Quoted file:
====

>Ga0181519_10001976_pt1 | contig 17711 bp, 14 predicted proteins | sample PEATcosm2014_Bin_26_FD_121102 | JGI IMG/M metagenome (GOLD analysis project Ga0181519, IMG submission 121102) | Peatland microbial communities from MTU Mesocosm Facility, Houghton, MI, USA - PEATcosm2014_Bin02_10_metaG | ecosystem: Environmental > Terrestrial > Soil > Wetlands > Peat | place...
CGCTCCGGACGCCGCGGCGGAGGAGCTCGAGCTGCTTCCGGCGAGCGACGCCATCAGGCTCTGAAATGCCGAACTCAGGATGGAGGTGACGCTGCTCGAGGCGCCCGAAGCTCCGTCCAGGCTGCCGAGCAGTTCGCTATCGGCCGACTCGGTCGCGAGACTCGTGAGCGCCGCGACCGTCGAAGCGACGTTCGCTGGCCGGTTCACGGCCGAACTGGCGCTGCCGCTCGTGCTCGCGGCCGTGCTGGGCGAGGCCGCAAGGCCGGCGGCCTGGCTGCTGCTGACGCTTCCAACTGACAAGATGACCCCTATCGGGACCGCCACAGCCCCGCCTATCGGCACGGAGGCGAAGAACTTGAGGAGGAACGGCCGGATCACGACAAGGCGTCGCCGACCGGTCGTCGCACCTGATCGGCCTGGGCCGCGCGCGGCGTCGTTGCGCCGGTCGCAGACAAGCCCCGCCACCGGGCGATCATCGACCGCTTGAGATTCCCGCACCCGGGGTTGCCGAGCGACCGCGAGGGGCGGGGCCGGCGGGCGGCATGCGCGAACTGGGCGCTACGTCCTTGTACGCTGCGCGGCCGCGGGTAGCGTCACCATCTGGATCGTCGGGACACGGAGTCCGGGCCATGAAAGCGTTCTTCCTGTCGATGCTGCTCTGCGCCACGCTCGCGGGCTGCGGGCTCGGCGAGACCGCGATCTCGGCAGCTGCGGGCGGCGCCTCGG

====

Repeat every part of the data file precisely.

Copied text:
>Ga0181519_10001976_pt1 | contig 17711 bp, 14 predicted proteins | sample PEATcosm2014_Bin_26_FD_121102 | JGI IMG/M metagenome (GOLD analysis project Ga0181519, IMG submission 121102) | Peatland microbial communities from MTU Mesocosm Facility, Houghton, MI, USA - PEATcosm2014_Bin02_10_metaG | ecosystem: Environmental > Terrestrial > Soil > Wetlands > Peat | place...
CGCTCCGGACGCCGCGGCGGAGGAGCTCGAGCTGCTTCCGGCGAGCGACGCCATCAGGCTCTGAAATGCCGAACTCAGGATGGAGGTGACGCTGCTCGAGGCGCCCGAAGCTCCGTCCAGGCTGCCGAGCAGTTCGCTATCGGCCGACTCGGTCGCGAGACTCGTGAGCGCCGCGACCGTCGAAGCGACGTTCGCTGGCCGGTTCACGGCCGAACTGGCGCTGCCGCTCGTGCTCGCGGCCGTGCTGGGCGAGGCCGCAAGGCCGGCGGCCTGGCTGCTGCTGACGCTTCCAACTGACAAGATGACCCCTATCGGGACCGCCACAGCCCCGCCTATCGGCACGGAGGCGAAGAACTTGAGGAGGAACGGCCGGATCACGACAAGGCGTCGCCGACCGGTCGTCGCACCTGATCGGCCTGGGCCGCGCGCGGCGTCGTTGCGCCGGTCGCAGACAAGCCCCGCCACCGGGCGATCATCGACCGCTTGAGATTCCCGCACCCGGGGTTGCCGAGCGACCGCGAGGGGCGGGGCCGGCGGGCGGCATGCGCGAACTGGGCGCTACGTCCTTGTACGCTGCGCGGCCGCGGGTAGCGTCACCATCTGGATCGTCGGGACACGGAGTCCGGGCCATGAAAGCGTTCTTCCTGTCGATGCTGCTCTGCGCCACGCTCGCGGGCTGCGGGCTCGGCGAGACCGCGATCTCGGCAGCTGCGGGCGGCGCCTCGG